Official Publicaiton of The Association of Surgeons of India, Kerala Chapter
Robotics and Surgery

Dr. R Dayananda Babu,
Prof of Surgery and HOD, Sree Gokulam Medical College

Invited Article


7th September 2001 was a landmark memorable day in the history of surgery. Michale Gagner performed the first transatlantic surgery – a robotic system was utilised to perform a cholecystectomy on a patient in Strasbourg while the surgeon was comfortably positioned in New York. However Rome was not made in a days work.

A lot of research and hardwork behind the scenes had been made for years together. Transatlantic cables of specific dimensions had to be laid and various problems encountered, and of course, shot down in attempting to transmit the signals. It had been deduced earlier that a transmission time delay of about 300 milliseconds was compatible with the safe performance of surgical procedures.ATM fibres were utilised to bring down the tie delay to 155 milliseconds. Lastly a series of 6 pigs had been operated on before the first operation on a human being was attempted.

And erstwhile fantasy is today’s reality. The fact that the surgeon is not even near to the patient but is seated comfortably in a remote location is, at first glance, the stuff science fiction is made of. I could not dream of it while I was amedical student. The surgical robot is the culmination of the combined work of engineers, computer scientists, entrepreneurs and surgeons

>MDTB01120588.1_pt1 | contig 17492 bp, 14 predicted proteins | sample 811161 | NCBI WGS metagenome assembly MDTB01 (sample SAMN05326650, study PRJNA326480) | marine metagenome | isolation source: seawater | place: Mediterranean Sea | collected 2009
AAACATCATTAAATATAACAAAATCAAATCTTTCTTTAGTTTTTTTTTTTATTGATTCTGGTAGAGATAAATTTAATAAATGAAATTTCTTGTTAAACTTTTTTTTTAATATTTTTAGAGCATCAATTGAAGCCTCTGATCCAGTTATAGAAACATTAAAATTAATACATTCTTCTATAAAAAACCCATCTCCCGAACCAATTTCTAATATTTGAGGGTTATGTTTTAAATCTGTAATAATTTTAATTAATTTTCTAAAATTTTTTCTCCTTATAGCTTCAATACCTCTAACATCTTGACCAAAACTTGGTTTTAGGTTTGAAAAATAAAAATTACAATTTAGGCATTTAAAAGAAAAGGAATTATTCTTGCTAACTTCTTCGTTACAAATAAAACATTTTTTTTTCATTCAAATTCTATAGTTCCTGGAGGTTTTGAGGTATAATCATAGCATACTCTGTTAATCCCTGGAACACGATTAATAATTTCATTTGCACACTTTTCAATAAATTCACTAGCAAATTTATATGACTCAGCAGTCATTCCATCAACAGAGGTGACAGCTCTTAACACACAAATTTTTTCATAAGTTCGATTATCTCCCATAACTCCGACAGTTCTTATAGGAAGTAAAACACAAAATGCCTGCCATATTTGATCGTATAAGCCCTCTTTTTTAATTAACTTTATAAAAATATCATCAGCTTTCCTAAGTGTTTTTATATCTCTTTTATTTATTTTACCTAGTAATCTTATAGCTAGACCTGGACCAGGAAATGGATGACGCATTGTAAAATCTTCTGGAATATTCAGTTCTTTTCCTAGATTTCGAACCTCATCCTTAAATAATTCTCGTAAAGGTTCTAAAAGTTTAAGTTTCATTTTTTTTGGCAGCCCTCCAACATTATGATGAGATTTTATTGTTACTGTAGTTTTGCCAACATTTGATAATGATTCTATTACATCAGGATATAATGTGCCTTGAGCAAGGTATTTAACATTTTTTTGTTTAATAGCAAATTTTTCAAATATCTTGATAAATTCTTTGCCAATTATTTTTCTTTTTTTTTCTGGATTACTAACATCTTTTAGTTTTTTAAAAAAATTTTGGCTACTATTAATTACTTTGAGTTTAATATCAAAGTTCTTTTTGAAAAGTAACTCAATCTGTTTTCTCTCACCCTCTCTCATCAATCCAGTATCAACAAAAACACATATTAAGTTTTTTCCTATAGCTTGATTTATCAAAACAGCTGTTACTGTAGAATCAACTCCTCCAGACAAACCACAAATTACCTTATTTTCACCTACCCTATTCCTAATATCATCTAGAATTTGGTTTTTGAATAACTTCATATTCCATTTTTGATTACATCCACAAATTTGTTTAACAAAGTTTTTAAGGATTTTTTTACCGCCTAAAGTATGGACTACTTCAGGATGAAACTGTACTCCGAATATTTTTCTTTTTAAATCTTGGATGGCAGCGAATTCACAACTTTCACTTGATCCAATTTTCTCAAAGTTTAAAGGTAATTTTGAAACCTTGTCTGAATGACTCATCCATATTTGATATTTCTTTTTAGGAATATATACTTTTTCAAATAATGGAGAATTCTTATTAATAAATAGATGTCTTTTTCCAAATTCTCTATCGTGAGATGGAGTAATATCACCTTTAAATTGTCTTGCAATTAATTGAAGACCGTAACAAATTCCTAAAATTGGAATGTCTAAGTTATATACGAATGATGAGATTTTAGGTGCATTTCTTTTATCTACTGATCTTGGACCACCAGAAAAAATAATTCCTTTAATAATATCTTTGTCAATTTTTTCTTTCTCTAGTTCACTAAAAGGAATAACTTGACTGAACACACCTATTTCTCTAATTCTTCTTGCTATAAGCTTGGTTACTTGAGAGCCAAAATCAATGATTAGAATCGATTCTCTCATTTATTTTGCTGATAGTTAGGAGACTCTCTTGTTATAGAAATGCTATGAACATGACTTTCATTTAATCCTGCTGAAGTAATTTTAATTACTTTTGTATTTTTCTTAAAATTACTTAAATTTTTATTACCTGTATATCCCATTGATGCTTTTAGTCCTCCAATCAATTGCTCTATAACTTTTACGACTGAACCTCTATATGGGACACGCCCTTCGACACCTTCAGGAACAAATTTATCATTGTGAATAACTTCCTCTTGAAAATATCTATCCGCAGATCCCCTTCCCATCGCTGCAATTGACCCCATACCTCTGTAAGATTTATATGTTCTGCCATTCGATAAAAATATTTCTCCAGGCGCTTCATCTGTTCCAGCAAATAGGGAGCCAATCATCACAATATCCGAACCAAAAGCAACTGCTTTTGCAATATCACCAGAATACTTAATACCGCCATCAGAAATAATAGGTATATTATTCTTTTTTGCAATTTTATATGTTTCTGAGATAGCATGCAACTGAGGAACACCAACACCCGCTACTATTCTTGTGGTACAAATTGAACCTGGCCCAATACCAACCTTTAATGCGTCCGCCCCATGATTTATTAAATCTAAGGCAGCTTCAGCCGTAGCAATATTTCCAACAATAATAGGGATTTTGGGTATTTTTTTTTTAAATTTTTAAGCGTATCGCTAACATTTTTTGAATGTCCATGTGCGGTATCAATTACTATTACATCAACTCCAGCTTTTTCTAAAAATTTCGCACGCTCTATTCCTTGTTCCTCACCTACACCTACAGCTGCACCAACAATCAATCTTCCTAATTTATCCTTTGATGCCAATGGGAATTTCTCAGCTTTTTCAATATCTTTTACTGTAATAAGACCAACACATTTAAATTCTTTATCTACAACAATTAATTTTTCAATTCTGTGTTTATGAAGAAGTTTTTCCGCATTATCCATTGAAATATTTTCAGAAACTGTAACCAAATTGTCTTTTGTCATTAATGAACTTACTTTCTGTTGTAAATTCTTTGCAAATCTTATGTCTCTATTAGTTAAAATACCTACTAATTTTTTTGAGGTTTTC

The history of surgery is through various wars. The concept of telerobotic surgery was first developed with grants from the United States department of defence. The United States army wanted to develop a machine by which combat surgeons could operate from a remote safe location on wounded soldiers on the battle field where 90% of all combat deaths occur before they reach the military hospital.